If one pulls up in front of one of the booths, a Betel Nut Beauty swiftly steps out to your vehicle to take your order. Betel nuts, cigarettes, energy drinks, information about the area and, if it is not too busy, a brief chat are all on offer. It is this service, the conspicuous appearance of the girls combined with the possibility of having a short interaction of closeness during the otherwise dreary work-a-day world, which is the most essential aspect of the success in the bitterly contested betel nut market.


With the swift expansion of the highways, brought about by the construction work in the cities and the resulting massive increase of commercial traffic in the booming 1970s and 1980s, the habit of chewing betel nuts quickly spread throughout all regions of the country and also within the cities. At the same time came the growth of the informal sector, in the form of illegal expansions and extensions to existing buildings, in order to cover the rapidly increasing need for space. The streets were marked by temporary stores, simple mobile units, and the early betel nut stands were no different.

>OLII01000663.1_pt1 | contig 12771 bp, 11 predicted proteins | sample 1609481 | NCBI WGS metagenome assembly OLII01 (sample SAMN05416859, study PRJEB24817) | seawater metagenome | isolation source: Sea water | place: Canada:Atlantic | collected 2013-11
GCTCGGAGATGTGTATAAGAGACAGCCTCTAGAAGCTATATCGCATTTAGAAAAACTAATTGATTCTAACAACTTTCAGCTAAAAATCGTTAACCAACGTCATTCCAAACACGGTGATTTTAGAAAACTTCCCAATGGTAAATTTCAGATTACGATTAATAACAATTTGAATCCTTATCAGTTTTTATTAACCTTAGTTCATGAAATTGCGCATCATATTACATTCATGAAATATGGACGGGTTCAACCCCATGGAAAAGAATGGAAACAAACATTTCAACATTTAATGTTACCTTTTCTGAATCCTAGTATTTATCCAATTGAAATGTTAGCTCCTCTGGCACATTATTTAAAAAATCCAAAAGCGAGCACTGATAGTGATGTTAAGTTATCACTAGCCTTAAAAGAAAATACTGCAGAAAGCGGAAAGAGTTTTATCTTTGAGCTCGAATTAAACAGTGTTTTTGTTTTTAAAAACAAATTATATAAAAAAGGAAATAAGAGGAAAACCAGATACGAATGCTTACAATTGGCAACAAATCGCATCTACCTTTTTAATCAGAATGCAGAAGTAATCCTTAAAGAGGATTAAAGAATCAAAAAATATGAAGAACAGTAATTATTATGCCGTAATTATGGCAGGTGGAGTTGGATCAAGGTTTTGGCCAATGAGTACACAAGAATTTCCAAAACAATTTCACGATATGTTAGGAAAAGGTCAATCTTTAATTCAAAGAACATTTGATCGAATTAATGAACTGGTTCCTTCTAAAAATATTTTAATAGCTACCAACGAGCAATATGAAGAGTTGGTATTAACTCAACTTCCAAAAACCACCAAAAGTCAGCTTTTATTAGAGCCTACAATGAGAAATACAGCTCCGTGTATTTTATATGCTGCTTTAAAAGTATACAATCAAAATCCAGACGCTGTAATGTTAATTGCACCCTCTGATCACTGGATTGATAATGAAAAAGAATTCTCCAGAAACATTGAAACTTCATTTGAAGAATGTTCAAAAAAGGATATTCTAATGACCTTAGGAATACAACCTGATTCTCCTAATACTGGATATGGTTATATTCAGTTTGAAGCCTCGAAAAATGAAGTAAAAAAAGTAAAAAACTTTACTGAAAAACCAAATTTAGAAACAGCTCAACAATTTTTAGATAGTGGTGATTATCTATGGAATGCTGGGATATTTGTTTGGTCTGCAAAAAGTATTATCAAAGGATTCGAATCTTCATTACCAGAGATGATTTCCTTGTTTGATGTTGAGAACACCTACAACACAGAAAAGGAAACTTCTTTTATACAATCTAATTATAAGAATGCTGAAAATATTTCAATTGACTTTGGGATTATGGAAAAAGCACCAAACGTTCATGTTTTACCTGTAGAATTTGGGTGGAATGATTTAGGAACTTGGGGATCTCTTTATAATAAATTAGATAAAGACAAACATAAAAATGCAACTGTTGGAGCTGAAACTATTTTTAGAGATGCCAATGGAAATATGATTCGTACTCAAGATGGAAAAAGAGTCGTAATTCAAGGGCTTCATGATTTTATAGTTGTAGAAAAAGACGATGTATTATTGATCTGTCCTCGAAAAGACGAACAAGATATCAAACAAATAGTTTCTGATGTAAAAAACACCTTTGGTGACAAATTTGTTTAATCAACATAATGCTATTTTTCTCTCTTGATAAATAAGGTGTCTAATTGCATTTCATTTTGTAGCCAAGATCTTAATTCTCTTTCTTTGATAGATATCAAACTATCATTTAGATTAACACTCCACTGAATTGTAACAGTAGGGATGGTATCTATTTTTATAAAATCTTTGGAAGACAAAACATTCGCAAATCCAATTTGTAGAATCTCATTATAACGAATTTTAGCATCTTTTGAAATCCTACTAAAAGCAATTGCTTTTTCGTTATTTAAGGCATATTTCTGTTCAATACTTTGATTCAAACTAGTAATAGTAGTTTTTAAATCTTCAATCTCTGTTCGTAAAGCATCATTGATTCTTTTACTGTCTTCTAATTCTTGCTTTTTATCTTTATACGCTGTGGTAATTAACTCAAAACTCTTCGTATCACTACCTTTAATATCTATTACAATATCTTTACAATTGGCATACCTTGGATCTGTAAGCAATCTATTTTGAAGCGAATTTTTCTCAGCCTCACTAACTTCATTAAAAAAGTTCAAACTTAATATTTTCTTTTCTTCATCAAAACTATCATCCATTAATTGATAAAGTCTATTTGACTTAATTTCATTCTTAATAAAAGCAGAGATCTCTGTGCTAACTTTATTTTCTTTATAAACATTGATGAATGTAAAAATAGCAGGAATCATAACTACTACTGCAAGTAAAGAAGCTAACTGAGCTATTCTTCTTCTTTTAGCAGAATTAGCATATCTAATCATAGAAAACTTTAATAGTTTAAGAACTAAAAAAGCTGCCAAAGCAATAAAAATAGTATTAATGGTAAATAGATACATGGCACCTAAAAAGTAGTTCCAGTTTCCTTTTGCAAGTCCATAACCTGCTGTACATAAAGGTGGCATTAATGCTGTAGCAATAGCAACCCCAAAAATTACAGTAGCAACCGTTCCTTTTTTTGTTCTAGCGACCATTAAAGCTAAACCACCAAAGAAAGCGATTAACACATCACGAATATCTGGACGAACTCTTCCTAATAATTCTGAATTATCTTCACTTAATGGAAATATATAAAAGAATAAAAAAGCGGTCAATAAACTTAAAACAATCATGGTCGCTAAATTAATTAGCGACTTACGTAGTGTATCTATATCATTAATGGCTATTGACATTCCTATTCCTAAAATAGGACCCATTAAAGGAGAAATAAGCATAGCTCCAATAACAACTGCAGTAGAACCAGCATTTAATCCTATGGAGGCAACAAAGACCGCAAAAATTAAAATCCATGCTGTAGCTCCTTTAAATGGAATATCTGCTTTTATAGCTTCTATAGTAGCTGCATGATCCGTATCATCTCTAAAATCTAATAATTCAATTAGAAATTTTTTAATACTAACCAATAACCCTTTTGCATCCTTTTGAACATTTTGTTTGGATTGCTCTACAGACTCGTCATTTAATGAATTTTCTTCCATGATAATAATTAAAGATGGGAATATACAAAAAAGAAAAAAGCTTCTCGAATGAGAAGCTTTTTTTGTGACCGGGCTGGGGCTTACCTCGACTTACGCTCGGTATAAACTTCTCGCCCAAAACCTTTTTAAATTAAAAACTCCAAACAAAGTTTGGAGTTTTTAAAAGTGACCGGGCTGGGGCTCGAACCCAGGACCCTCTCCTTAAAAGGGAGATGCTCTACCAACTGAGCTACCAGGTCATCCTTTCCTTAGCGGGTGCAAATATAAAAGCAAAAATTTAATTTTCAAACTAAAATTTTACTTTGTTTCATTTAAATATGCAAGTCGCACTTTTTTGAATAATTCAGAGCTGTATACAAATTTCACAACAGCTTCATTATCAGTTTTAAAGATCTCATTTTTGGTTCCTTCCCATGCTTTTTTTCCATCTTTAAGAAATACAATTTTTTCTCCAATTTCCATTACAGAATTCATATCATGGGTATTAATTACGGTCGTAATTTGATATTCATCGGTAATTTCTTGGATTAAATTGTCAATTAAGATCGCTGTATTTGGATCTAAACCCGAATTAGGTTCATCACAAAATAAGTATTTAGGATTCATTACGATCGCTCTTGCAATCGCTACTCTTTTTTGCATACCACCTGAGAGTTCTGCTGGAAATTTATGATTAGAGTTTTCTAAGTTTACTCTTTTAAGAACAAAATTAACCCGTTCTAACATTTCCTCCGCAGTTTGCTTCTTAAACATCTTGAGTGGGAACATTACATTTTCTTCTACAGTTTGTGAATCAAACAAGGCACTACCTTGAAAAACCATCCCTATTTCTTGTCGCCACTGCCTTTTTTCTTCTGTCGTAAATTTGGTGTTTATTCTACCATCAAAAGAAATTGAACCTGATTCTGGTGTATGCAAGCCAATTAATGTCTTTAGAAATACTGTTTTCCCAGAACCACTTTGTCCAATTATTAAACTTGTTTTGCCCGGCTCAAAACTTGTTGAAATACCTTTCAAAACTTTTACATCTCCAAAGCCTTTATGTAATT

However, the great pressure of competition at around the middle of the 1990s forced many betel nut vendors to develop new marketing strategies, and tactics for attracting clients became increasingly sophisticated. With the use of colourful, flashing lights and scantily clad girls a lively display was designed to seduce the senses on otherwise rather unattractive streets. The girls change their ‘costumes’ every day—nurse, military, school uniform, or characters taken from Japanese Manga stories, are just some of the themes that are alternately presented to the motorised clients. Taipei-based architect and Urban Flashes initiator Chi Ti-nan sees this as deceptive appearances, as a kind of tactic on a micro-urban level that urban planners and designers can learn from.